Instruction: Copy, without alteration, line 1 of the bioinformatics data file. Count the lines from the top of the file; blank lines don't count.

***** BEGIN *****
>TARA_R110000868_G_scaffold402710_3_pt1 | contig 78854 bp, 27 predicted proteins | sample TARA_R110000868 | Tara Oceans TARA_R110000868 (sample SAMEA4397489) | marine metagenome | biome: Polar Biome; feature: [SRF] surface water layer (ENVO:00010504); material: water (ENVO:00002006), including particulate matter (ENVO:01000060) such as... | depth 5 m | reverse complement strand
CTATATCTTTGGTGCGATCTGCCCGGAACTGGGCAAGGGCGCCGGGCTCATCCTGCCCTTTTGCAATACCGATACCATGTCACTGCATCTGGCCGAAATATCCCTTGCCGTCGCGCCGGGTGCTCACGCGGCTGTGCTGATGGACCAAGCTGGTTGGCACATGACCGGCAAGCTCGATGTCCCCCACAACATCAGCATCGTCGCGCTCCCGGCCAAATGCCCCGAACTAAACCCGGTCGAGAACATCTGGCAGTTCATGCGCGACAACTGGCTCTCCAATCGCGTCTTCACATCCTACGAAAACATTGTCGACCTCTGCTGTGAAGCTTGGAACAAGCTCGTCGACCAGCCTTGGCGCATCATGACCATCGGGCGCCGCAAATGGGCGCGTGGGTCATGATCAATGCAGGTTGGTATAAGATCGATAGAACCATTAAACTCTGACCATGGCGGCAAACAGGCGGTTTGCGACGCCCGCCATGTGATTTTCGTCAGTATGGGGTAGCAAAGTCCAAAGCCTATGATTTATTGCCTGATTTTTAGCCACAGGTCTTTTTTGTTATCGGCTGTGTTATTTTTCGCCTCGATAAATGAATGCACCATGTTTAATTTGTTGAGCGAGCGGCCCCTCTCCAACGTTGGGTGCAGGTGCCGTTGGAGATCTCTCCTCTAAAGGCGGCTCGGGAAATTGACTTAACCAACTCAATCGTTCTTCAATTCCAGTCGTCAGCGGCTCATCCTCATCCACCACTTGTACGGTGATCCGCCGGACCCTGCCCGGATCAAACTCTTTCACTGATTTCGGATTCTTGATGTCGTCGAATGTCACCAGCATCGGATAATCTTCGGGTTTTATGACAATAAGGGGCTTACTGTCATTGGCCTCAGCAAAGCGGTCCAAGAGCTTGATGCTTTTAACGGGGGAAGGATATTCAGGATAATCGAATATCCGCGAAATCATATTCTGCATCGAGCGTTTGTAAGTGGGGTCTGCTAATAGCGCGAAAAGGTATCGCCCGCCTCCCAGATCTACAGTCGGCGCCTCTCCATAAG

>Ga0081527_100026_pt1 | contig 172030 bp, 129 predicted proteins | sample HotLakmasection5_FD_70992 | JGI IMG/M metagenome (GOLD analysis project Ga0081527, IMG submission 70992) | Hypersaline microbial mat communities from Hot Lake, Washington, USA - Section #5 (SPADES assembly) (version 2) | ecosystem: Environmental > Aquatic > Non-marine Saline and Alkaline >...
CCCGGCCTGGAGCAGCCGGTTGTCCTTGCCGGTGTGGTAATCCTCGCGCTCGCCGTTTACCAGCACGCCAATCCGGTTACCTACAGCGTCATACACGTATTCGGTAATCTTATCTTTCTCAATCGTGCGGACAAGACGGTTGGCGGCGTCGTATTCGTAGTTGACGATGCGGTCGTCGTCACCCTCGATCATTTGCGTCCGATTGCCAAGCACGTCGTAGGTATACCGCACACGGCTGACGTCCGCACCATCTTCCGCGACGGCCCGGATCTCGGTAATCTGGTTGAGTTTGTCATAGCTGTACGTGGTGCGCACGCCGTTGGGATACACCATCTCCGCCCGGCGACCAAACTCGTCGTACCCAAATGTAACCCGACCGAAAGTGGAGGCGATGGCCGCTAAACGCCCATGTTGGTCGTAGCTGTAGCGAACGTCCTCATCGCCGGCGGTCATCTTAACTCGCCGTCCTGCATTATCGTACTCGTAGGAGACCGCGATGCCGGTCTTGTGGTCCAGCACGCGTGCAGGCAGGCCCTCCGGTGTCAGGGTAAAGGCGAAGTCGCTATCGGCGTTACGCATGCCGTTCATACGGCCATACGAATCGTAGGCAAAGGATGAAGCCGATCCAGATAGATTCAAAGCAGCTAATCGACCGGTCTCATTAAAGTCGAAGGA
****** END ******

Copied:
>TARA_R110000868_G_scaffold402710_3_pt1 | contig 78854 bp, 27 predicted proteins | sample TARA_R110000868 | Tara Oceans TARA_R110000868 (sample SAMEA4397489) | marine metagenome | biome: Polar Biome; feature: [SRF] surface water layer (ENVO:00010504); material: water (ENVO:00002006), including particulate matter (ENVO:01000060) such as... | depth 5 m | reverse complement strand